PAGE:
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‘Rick and Morty’s’ First Female Writers Speak Out: ‘Resisting the Change Will Make Things Worse’

Four women writers reveal how Dan Harmon and Justin Roiland's zany animated sci-fi comedy is changing the status quo at Adult Swim.

"Rick and Morty" Season 3 Episode 2

“Rick and Morty”

Adult Swim

Created by Dan Harmon and Justin Roiland, “Rick and Morty” is the zany sci-fi family comedy that keeps on surprising. Cycling through multiple timelines, alien life forms, and human insecurities with a maniacal glee, the animated series flew under the radar at first, with Harmon’s eccentricities caused fans to wait a years in between seasons. Now, “Rick and Morty” is back in full swing, and better than ever. That’s largely due to some fresh blood in the writers room —  now fifty percent female, not counting the showrunners.

“That’s just incredibly rare, unfortunately,” Jessica Gao told The Hollywood Reporter. “More often than not, I’m the only woman in the room or the only person of color — or I’m both. So, having a balanced room just makes things a lot easier for women in the sense that you feel you can pitch things and someone else will understand you.”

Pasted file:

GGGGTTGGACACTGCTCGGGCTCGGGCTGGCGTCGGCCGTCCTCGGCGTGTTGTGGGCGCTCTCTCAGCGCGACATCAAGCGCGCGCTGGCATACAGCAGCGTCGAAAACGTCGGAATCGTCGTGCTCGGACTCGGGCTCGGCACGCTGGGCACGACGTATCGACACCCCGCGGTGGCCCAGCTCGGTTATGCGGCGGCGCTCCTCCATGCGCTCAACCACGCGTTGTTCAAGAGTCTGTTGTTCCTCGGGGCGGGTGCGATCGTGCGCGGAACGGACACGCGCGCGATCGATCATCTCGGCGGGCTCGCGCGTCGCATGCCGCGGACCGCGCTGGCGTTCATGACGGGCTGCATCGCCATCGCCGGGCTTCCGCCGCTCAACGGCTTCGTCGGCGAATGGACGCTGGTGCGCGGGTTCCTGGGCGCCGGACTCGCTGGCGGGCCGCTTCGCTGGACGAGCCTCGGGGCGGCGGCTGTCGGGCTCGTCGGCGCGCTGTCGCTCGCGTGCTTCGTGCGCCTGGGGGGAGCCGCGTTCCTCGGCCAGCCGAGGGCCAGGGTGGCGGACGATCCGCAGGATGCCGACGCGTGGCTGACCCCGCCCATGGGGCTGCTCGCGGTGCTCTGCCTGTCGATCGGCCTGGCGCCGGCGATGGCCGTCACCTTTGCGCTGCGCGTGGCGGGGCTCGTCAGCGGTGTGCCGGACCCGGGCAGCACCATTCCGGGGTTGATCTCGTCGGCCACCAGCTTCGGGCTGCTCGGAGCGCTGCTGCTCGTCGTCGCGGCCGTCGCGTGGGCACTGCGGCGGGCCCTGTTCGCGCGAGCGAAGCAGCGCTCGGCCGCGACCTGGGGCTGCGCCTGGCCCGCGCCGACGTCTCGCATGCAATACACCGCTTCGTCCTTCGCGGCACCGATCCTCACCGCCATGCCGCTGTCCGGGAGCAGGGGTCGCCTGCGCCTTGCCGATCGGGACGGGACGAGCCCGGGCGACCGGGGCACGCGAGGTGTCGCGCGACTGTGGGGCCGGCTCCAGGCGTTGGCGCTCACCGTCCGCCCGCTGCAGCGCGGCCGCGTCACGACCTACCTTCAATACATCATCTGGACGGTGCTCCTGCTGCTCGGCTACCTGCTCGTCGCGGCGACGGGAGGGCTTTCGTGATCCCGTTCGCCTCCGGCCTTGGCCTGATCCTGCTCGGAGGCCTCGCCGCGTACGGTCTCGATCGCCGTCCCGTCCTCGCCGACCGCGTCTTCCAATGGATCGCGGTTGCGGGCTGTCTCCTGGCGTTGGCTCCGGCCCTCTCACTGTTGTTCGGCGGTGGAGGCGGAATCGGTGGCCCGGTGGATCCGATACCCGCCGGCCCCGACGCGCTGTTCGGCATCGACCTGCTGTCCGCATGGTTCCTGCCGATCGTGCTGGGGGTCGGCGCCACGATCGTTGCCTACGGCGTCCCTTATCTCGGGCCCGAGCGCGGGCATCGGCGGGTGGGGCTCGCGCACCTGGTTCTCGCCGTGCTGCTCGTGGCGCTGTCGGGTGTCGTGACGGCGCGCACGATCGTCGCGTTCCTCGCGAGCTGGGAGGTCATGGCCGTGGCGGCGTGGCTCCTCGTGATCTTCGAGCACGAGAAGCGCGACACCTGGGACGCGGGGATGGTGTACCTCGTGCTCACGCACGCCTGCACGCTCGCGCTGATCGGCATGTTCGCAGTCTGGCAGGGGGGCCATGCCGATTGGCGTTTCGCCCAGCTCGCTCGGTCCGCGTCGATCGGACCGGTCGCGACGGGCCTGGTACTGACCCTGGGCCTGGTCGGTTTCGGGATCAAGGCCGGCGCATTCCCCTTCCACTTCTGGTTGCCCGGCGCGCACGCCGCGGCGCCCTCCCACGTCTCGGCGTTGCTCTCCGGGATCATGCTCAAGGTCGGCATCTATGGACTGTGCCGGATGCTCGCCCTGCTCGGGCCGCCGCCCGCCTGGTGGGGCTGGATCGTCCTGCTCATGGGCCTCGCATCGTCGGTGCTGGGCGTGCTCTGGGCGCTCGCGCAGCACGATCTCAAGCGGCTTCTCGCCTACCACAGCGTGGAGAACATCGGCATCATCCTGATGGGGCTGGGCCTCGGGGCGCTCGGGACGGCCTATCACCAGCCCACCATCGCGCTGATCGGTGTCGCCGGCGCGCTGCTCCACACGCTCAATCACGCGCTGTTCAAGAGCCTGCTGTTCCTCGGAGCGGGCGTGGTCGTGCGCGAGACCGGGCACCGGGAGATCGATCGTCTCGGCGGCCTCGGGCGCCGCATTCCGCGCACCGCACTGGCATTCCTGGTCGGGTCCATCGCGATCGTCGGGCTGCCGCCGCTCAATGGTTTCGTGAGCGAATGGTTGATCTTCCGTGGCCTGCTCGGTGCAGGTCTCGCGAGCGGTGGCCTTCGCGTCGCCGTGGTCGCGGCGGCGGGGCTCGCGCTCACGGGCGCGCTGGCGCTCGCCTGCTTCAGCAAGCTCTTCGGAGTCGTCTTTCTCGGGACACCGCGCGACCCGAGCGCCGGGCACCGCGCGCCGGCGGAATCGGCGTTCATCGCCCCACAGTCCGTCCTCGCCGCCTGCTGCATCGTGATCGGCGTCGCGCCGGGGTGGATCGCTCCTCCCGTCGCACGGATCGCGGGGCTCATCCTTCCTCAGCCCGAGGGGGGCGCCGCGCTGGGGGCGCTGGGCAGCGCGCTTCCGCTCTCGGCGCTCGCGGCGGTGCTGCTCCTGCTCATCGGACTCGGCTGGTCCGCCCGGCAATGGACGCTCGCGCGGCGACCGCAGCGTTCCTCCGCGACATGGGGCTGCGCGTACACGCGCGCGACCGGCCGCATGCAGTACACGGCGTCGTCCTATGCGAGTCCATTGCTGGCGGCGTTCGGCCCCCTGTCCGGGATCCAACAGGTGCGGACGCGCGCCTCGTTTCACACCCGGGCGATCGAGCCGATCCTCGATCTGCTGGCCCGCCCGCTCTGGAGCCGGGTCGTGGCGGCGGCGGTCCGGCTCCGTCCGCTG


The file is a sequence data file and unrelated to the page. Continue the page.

The most experienced of the four new women writers, Gao previously worked with Adult Swim on “Robot Chicken,” where she was also that show’s first woman writer. She has had a good experience with the network, but recognizes it is limited to just two shows. “”It’s a bummer that [Adult Swim] don’t have any female [showrunners] and it definitely has the vibe of a boy’s club,” said Gao.

Jane Becker, Erica Rosbe, and Sarah Carbiener were “Rick and Morty” fans before landing the gig, and didn’t see anything sorely lacking in the show’s female characters. “I don’t think they ever didn’t give Summer and Beth their due,” said Carbiener. “It wasn’t like we showed up and said, ‘Where are all the Beth episodes?’… [N]ow that there are women in the room we can vet them and make them better.”

All four writers felt welcomed and supported by the existing team. “There was no pushback. There was no weirdness,” said Becker. She acknowledged that was a rarity. “Women are definitely underrepresented in all aspects of Hollywood, and I think when you feel underrepresented you’re not going to last, because it’s so hard.”

Despite Adult Swim’s poor track record, (network executive Mike Lazzo once said “women don’t tend to like conflict”), Becker is optimistic about the future. “I think resisting the change will make things worse. It’s good that we pointed out a problem and I hope Adult Swim is going to try and change it by hiring more female showrunners.”

Read the full interview here.

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